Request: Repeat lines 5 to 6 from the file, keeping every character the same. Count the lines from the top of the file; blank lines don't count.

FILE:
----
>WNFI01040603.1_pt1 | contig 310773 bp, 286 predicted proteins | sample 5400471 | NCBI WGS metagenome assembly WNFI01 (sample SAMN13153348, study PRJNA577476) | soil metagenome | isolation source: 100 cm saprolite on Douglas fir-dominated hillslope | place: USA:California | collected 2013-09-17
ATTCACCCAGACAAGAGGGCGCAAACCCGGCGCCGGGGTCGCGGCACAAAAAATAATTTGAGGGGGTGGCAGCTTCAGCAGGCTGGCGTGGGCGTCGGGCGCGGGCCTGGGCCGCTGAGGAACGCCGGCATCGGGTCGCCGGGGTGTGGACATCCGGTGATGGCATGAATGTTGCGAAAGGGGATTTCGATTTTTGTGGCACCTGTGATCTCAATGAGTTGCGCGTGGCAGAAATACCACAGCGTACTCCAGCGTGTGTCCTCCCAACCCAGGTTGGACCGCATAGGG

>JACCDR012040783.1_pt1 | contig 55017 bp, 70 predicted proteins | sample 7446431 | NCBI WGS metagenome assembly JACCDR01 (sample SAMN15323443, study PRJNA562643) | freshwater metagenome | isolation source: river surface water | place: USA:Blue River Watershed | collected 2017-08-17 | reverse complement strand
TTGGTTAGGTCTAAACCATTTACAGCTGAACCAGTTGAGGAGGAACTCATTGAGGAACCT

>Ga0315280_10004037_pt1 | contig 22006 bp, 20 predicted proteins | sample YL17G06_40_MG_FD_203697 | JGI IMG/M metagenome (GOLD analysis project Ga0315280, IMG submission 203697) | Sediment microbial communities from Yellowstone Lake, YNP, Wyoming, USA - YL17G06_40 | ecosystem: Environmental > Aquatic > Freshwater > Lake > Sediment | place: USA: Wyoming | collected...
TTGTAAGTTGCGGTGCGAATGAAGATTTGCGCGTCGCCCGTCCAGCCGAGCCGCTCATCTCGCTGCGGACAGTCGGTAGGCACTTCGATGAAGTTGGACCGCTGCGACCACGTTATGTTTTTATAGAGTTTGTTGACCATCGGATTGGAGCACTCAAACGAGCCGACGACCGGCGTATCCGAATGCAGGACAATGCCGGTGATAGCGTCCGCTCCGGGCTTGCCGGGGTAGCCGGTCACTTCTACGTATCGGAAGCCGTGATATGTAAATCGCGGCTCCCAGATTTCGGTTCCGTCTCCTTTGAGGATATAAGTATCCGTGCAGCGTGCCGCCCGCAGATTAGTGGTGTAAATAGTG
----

>Ga0315280_10004037_pt1 | contig 22006 bp, 20 predicted proteins | sample YL17G06_40_MG_FD_203697 | JGI IMG/M metagenome (GOLD analysis project Ga0315280, IMG submission 203697) | Sediment microbial communities from Yellowstone Lake, YNP, Wyoming, USA - YL17G06_40 | ecosystem: Environmental > Aquatic > Freshwater > Lake > Sediment | place: USA: Wyoming | collected...
TTGTAAGTTGCGGTGCGAATGAAGATTTGCGCGTCGCCCGTCCAGCCGAGCCGCTCATCTCGCTGCGGACAGTCGGTAGGCACTTCGATGAAGTTGGACCGCTGCGACCACGTTATGTTTTTATAGAGTTTGTTGACCATCGGATTGGAGCACTCAAACGAGCCGACGACCGGCGTATCCGAATGCAGGACAATGCCGGTGATAGCGTCCGCTCCGGGCTTGCCGGGGTAGCCGGTCACTTCTACGTATCGGAAGCCGTGATATGTAAATCGCGGCTCCCAGATTTCGGTTCCGTCTCCTTTGAGGATATAAGTATCCGTGCAGCGTGCCGCCCGCAGATTAGTGGTGTAAATAGTG